Detroit Historical Museum and MOCAD Plan Exhibits Designed Evoke Detroit’s Spirit

Detroit may be facing its own financial crisis but this doesn’t mean Detroiters are giving up on their city. On the contrary, local companies and cultural institutions are asking for their help and engagement in various projects that are meant to bring back Motor City’s lost greatness.

Detroit may be facing its own financial crisis but this doesn’t mean Detroiters are giving up on their city. On the contrary, local companies and cultural institutions are asking for their help and engagement in various projects that are meant to bring back Motor City’s former greatness. An upcoming museum exhibit called “Detroit Decides: Our Most Celebrated Buildings” is one such example that requires public input. Scheduled to be unveiled on February 1, 2014, the project is being created by the Detroit Historical Museum and supported by the Detroit Historical Society.

According to a recent press statement, the exhibit will feature three buildings—along with key facts and stories based on Detroiters’ memories—that best embody the spirit of Detroit. The Society is reaching out to the people living in Detroit and the Metro area and asking them to nominate any past or present building until Friday, August 30, at the Detroit Historical Museum or online at www.detroithistorical.org.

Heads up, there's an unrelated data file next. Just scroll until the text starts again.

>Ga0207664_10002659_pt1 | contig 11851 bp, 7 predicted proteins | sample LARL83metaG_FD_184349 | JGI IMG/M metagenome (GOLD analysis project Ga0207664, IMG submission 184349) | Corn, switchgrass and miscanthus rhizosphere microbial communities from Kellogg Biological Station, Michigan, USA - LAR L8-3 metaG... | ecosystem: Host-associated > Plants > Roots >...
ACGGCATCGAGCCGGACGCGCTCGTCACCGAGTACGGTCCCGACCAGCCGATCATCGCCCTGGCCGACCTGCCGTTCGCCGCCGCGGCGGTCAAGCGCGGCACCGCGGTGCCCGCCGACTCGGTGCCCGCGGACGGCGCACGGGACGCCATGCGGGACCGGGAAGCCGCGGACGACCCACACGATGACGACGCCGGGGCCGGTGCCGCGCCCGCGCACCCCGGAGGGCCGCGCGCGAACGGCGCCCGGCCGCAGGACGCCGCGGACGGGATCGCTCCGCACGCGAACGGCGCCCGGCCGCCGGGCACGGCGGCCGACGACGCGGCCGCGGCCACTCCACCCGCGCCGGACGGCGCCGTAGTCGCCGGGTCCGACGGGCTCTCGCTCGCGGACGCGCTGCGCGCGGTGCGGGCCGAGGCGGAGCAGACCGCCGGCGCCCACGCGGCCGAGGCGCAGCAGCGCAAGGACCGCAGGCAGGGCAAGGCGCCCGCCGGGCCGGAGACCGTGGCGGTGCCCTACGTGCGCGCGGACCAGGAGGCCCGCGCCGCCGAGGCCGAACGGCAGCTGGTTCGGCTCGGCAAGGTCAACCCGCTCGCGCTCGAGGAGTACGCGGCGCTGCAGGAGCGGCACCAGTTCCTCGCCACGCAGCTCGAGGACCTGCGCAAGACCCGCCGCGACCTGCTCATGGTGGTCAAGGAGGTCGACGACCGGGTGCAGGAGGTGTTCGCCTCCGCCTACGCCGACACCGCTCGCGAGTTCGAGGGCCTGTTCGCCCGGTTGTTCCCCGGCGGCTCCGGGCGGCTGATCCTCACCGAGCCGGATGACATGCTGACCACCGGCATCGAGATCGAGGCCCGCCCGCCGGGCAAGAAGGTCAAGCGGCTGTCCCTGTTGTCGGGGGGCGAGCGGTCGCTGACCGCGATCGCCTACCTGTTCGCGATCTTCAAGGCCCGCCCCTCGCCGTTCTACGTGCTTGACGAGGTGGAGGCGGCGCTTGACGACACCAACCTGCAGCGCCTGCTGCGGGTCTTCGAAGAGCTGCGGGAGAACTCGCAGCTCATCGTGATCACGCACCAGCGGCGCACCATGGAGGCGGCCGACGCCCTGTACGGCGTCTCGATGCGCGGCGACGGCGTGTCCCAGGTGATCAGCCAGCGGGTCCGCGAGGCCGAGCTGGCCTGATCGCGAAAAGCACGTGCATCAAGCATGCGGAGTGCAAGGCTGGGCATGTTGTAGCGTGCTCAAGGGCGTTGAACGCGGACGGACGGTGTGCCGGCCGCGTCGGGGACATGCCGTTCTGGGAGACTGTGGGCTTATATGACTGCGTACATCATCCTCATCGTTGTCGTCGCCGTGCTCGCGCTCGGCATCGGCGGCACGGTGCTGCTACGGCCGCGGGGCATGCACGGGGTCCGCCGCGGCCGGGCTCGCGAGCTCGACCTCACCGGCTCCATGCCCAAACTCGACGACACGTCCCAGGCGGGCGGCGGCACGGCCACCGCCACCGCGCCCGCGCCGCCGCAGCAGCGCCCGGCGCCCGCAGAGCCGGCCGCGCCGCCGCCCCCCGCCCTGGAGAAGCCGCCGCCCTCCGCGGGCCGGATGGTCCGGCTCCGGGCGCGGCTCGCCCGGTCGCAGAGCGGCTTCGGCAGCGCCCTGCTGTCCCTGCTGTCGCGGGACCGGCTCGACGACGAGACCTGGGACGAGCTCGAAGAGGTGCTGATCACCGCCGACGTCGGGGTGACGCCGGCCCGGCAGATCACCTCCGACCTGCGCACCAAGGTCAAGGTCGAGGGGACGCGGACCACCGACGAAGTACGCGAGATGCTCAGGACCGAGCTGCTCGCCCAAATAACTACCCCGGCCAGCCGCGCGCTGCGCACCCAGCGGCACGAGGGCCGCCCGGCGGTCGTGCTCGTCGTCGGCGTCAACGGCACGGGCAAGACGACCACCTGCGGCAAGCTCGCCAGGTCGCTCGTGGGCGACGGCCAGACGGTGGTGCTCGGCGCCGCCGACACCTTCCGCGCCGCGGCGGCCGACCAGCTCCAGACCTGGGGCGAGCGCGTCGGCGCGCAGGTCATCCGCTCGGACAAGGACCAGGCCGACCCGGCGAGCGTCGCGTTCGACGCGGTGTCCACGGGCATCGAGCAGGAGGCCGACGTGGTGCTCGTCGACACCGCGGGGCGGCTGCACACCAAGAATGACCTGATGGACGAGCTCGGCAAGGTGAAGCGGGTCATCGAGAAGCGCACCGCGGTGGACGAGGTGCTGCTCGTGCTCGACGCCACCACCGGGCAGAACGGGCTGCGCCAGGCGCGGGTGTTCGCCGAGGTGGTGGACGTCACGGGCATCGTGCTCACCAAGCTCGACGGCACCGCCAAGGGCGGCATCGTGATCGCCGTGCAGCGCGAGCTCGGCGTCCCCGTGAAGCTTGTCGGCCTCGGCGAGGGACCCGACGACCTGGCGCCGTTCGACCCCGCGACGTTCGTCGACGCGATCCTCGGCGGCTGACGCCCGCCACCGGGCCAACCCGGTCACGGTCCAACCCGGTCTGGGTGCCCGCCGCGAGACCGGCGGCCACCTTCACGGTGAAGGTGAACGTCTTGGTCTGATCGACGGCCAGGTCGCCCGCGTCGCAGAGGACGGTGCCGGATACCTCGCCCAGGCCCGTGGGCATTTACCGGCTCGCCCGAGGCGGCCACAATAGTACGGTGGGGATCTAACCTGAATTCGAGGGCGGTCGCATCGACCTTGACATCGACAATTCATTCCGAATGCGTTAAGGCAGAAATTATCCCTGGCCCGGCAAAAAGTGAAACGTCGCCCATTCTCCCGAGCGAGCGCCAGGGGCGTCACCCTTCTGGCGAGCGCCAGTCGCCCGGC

The top three nominations—which could include the historic Whitney Building, the former Nabisco Building, or even the castle-like GAR Building—will be revealed at the end of October and will be staged in the museum’s Allesee Gallery of Culture, which features the iconic people, places and moments that have been distinct for Detroit. “Determining the three buildings to be showcased will be based on the compelling cases made in the nominations,” said Tobi Voigt, chief curatorial officer of the Society.

Lisa Poszywak paints a mural by William E. Jones for MOCAD’s next exhibition The Past is Present

Meanwhile, the award-winning Museum of Contemporary Art Detroit (MOCAD) is getting ready for its next exhibition called “The Past is Present,” which is inspired by Diego Rivera’s 27-panel mural “Detroit Industry.” Financed by the Ford family, the 80-year-old murals were commissioned from celebrated Mexican artist Rivera by the Detroit Institute of Arts to portray the fusion of man and machine. For “The Past is Present” exhibition, scheduled to open on September 6, MOCAD has invited 15 artists from around the world to create new murals based on the history of Detroit, from the riots in 1943 and the decline of the manufacturing industry to the present-day urban gardening movement and social and political change.

Photo via MOCAD’s Facebook page